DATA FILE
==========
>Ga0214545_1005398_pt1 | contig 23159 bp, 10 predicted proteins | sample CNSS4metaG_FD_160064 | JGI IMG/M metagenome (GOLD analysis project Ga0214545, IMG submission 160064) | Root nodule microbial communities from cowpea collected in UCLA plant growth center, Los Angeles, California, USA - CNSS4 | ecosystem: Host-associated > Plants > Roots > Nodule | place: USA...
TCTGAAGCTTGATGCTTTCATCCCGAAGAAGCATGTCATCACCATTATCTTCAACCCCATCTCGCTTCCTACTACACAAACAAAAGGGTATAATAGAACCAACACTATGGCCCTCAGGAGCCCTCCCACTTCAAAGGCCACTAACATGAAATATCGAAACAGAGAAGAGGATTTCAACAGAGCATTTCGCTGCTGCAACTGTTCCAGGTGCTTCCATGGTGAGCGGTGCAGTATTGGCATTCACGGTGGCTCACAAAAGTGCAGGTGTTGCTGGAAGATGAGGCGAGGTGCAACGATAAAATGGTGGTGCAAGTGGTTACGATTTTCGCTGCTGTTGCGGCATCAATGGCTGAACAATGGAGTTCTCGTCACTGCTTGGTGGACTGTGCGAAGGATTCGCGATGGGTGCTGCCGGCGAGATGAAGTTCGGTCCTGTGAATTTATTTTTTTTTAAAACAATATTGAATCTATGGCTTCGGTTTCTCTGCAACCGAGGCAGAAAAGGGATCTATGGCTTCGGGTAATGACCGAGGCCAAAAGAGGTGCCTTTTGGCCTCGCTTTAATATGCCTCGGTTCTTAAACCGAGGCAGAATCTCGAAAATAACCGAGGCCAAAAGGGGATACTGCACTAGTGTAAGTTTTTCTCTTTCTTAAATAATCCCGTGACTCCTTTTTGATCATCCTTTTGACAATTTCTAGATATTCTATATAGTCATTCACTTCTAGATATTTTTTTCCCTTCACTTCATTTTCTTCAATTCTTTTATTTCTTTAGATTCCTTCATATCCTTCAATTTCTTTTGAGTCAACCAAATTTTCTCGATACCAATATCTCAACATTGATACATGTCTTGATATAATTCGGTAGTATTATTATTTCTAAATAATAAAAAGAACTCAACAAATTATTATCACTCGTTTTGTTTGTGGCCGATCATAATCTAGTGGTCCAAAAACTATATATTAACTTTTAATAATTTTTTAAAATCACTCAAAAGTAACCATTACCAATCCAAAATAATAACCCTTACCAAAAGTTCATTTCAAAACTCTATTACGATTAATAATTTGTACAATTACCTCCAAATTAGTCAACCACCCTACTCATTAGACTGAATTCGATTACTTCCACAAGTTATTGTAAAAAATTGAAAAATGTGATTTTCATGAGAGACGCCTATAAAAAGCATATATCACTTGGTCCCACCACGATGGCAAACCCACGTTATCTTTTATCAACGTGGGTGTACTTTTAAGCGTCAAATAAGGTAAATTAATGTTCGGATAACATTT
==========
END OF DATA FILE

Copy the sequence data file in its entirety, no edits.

>Ga0214545_1005398_pt1 | contig 23159 bp, 10 predicted proteins | sample CNSS4metaG_FD_160064 | JGI IMG/M metagenome (GOLD analysis project Ga0214545, IMG submission 160064) | Root nodule microbial communities from cowpea collected in UCLA plant growth center, Los Angeles, California, USA - CNSS4 | ecosystem: Host-associated > Plants > Roots > Nodule | place: USA...
TCTGAAGCTTGATGCTTTCATCCCGAAGAAGCATGTCATCACCATTATCTTCAACCCCATCTCGCTTCCTACTACACAAACAAAAGGGTATAATAGAACCAACACTATGGCCCTCAGGAGCCCTCCCACTTCAAAGGCCACTAACATGAAATATCGAAACAGAGAAGAGGATTTCAACAGAGCATTTCGCTGCTGCAACTGTTCCAGGTGCTTCCATGGTGAGCGGTGCAGTATTGGCATTCACGGTGGCTCACAAAAGTGCAGGTGTTGCTGGAAGATGAGGCGAGGTGCAACGATAAAATGGTGGTGCAAGTGGTTACGATTTTCGCTGCTGTTGCGGCATCAATGGCTGAACAATGGAGTTCTCGTCACTGCTTGGTGGACTGTGCGAAGGATTCGCGATGGGTGCTGCCGGCGAGATGAAGTTCGGTCCTGTGAATTTATTTTTTTTTAAAACAATATTGAATCTATGGCTTCGGTTTCTCTGCAACCGAGGCAGAAAAGGGATCTATGGCTTCGGGTAATGACCGAGGCCAAAAGAGGTGCCTTTTGGCCTCGCTTTAATATGCCTCGGTTCTTAAACCGAGGCAGAATCTCGAAAATAACCGAGGCCAAAAGGGGATACTGCACTAGTGTAAGTTTTTCTCTTTCTTAAATAATCCCGTGACTCCTTTTTGATCATCCTTTTGACAATTTCTAGATATTCTATATAGTCATTCACTTCTAGATATTTTTTTCCCTTCACTTCATTTTCTTCAATTCTTTTATTTCTTTAGATTCCTTCATATCCTTCAATTTCTTTTGAGTCAACCAAATTTTCTCGATACCAATATCTCAACATTGATACATGTCTTGATATAATTCGGTAGTATTATTATTTCTAAATAATAAAAAGAACTCAACAAATTATTATCACTCGTTTTGTTTGTGGCCGATCATAATCTAGTGGTCCAAAAACTATATATTAACTTTTAATAATTTTTTAAAATCACTCAAAAGTAACCATTACCAATCCAAAATAATAACCCTTACCAAAAGTTCATTTCAAAACTCTATTACGATTAATAATTTGTACAATTACCTCCAAATTAGTCAACCACCCTACTCATTAGACTGAATTCGATTACTTCCACAAGTTATTGTAAAAAATTGAAAAATGTGATTTTCATGAGAGACGCCTATAAAAAGCATATATCACTTGGTCCCACCACGATGGCAAACCCACGTTATCTTTTATCAACGTGGGTGTACTTTTAAGCGTCAAATAAGGTAAATTAATGTTCGGATAACATTT